Example: [Collected via e-mail, May 2009]
Would you like to live in an aeroplane?
They cheated a little by building a hut around it.
But it looks nice inside.
Origins: The three little pigs may have built their houses from straw, wood, and brick, but not everyone opts to be so conventional in constructing their homes. People have used such unusual materials as bottles, tires, and even trash in building their residences.
Vehicles formerly used as means of conveyance (e.g., buses, trains, trucks) are also commonly used in fashioning unique dwellings, as once they're stripped of seats and equipment they present ready-made, enclosed spaces (with windows) that are easily converted into rooms. The photographs displayed above show one example of such, an unconventional two-bedroom accommodation fashioned from an old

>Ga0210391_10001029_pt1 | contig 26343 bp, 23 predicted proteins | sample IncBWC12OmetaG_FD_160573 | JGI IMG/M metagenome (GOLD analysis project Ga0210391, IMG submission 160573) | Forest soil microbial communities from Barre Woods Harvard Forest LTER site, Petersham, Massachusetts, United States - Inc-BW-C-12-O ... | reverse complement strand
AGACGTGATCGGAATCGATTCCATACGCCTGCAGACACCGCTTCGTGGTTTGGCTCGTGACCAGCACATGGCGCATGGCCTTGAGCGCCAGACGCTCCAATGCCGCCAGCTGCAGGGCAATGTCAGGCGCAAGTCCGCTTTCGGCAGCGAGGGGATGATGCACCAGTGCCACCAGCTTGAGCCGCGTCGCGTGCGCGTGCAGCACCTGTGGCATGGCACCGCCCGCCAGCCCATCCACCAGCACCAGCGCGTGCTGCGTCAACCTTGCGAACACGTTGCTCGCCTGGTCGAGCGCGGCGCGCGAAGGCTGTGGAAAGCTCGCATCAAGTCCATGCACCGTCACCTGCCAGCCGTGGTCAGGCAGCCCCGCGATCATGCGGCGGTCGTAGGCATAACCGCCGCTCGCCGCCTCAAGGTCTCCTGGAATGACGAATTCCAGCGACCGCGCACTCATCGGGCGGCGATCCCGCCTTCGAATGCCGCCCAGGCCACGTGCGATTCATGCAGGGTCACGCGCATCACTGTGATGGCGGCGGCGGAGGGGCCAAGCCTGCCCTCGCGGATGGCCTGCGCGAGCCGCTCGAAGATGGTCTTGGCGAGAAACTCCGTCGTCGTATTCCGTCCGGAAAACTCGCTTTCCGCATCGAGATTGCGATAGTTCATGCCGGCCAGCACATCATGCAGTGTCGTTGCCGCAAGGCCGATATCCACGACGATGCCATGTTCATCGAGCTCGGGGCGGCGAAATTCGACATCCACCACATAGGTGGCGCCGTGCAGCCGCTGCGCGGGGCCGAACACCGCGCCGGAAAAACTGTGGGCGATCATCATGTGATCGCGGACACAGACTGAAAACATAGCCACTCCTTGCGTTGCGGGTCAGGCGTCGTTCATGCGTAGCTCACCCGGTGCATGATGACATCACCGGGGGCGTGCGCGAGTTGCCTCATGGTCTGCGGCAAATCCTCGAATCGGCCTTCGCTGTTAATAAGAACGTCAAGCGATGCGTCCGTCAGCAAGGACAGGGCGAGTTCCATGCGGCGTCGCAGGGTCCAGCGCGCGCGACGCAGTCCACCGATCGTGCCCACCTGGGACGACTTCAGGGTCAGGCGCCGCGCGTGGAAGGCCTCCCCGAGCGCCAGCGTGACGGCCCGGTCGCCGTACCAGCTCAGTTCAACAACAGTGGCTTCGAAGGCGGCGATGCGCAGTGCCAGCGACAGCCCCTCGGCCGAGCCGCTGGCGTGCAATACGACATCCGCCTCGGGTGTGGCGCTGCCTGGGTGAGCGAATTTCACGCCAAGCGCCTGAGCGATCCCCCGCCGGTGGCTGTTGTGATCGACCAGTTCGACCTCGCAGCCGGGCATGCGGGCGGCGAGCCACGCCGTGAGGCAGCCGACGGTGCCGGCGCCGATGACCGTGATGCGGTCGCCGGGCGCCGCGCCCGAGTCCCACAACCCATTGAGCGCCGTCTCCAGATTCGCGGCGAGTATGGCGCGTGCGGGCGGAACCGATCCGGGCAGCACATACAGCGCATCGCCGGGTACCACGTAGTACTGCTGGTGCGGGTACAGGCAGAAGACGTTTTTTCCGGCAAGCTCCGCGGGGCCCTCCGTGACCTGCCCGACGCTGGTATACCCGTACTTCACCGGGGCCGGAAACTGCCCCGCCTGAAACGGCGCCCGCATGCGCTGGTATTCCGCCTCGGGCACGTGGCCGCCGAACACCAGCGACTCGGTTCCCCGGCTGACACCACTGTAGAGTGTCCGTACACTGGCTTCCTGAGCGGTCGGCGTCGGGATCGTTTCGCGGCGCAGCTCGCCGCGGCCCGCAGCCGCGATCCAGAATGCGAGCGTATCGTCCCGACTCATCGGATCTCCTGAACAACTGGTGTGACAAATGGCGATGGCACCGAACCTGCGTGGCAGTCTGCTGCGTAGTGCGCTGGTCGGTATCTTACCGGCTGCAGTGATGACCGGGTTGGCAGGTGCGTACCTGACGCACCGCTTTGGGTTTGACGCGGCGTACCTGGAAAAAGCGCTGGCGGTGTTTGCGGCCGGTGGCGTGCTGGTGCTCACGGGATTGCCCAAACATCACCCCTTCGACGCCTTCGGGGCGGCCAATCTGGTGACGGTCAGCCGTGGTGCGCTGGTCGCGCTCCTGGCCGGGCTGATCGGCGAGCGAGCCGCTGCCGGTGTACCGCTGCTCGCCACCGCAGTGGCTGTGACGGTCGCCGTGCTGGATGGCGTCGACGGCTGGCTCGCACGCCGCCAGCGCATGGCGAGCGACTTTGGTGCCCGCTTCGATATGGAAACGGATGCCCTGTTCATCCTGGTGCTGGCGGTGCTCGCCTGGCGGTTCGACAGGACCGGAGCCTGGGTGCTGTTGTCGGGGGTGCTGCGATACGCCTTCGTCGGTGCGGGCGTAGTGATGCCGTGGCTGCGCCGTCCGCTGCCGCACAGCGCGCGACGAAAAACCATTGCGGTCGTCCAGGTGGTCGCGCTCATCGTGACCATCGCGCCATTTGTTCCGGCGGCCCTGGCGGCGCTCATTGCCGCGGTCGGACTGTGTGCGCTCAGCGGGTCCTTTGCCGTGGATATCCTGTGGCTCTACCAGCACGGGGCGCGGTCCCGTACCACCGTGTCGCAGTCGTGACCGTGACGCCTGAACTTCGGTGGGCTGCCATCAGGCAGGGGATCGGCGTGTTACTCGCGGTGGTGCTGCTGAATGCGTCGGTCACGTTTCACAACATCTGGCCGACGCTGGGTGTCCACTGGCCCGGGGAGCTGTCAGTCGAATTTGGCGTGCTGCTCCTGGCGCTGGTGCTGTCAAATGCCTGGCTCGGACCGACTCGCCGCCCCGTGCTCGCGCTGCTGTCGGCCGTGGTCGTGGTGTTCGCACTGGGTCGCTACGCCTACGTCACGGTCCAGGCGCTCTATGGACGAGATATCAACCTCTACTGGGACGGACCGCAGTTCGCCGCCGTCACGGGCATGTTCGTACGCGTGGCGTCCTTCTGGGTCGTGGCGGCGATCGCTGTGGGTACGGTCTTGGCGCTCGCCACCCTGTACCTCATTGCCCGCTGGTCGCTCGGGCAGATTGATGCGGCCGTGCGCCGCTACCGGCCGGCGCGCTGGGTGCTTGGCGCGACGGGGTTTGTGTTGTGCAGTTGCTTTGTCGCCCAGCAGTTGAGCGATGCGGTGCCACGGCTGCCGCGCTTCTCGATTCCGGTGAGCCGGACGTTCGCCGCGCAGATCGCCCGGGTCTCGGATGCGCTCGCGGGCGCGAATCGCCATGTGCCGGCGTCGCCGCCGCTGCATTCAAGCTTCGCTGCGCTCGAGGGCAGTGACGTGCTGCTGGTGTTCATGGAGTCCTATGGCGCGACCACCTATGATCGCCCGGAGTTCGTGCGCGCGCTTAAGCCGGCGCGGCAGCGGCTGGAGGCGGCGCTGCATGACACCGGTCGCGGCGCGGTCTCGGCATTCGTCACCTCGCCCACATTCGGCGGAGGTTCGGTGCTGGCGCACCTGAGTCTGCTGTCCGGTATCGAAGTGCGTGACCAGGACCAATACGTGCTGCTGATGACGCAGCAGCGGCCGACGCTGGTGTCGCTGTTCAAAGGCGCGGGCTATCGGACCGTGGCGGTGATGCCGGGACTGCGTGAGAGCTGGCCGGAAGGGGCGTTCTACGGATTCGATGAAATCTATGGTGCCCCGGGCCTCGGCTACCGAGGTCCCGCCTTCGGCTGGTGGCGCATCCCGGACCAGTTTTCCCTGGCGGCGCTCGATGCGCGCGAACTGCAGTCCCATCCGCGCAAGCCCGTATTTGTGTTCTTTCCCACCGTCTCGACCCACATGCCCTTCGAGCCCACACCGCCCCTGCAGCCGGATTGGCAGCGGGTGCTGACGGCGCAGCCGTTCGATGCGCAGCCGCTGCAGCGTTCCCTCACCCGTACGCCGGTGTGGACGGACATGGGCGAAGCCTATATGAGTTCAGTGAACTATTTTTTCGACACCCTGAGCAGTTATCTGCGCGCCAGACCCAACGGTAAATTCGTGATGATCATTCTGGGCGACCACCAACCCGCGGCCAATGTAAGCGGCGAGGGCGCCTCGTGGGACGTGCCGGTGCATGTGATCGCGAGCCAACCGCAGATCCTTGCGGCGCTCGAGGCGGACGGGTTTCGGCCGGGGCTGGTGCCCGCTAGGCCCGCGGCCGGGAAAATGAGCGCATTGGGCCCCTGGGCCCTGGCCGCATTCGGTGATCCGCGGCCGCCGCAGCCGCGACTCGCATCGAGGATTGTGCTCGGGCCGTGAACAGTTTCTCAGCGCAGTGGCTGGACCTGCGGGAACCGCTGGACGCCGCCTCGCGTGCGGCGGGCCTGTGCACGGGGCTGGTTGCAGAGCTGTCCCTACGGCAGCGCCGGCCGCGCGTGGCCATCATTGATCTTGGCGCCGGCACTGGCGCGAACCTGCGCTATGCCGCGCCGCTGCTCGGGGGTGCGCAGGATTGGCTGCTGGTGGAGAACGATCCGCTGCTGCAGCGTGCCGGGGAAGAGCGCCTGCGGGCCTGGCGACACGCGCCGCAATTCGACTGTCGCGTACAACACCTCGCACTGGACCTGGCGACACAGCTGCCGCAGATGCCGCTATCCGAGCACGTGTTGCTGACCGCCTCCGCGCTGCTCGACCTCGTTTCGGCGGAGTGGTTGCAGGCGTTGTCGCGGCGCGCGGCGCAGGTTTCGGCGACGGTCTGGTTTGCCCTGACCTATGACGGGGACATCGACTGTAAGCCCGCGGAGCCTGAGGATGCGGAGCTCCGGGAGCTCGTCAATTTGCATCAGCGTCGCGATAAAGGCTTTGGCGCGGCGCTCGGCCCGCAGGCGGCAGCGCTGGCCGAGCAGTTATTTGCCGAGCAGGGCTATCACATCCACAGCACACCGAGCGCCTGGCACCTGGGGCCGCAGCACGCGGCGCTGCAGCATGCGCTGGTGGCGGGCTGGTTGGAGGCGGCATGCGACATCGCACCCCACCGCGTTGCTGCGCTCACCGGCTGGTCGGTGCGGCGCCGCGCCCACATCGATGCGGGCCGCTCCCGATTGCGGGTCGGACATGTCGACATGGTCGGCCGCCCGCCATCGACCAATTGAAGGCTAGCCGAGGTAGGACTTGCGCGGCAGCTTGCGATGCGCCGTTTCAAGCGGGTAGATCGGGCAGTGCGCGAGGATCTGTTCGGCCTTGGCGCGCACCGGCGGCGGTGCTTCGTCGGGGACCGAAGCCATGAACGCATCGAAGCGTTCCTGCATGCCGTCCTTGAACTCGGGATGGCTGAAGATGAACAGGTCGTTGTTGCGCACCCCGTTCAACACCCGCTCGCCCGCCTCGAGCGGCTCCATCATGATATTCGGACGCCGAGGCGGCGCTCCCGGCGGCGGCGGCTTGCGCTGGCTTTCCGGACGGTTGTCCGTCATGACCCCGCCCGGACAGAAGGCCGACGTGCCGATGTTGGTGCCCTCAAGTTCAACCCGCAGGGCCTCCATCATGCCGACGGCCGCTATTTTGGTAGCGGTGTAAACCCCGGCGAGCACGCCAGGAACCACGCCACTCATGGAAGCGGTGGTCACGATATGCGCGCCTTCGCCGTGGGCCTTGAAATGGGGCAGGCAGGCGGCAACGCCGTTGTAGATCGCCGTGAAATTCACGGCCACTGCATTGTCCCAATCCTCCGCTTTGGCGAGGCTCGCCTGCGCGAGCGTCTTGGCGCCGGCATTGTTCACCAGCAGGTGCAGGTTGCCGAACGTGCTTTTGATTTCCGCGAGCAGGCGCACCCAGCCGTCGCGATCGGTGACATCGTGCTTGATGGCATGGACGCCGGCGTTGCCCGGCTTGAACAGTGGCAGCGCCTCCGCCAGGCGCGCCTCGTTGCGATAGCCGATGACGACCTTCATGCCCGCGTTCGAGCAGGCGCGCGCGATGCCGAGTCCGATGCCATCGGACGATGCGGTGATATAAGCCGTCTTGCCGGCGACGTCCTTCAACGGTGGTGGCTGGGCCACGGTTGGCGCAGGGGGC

Although the presentation cited in the Example box above suggests this structure is a private house, it's actually an exclusive suite at the Hotel Costa Verde in Manuel Antonio, Costa Rica. (The photographs, snapped by Vincent Costello, are taken directly from the hotel's web site.) Costa Verde's
We salvaged this airframe, piece by piece, from its
The plane's interior is Costa Rican teak paneling from the cockpit to the tail. Furnishings are hand-carved, teak furniture from Java, Indonesia. Our 727 home features two air conditioned bedrooms
Our refurbished Boeing 727 home is not the only such dwelling in the world: We were inspired by a Forbes Magazine article about a company offering hurricane-proof living via surplus
Last updated: 13 August 2009
Sanati, Mercedeh. "Staying on the Edge: Hotels Deliver Strange Experiences." The Globe and Mail. 10 June 2009. The Telegraph. "Holidaymakers in Costa Rica Offered Hotel Suite in Boeing Aeroplane." 23 April 2009.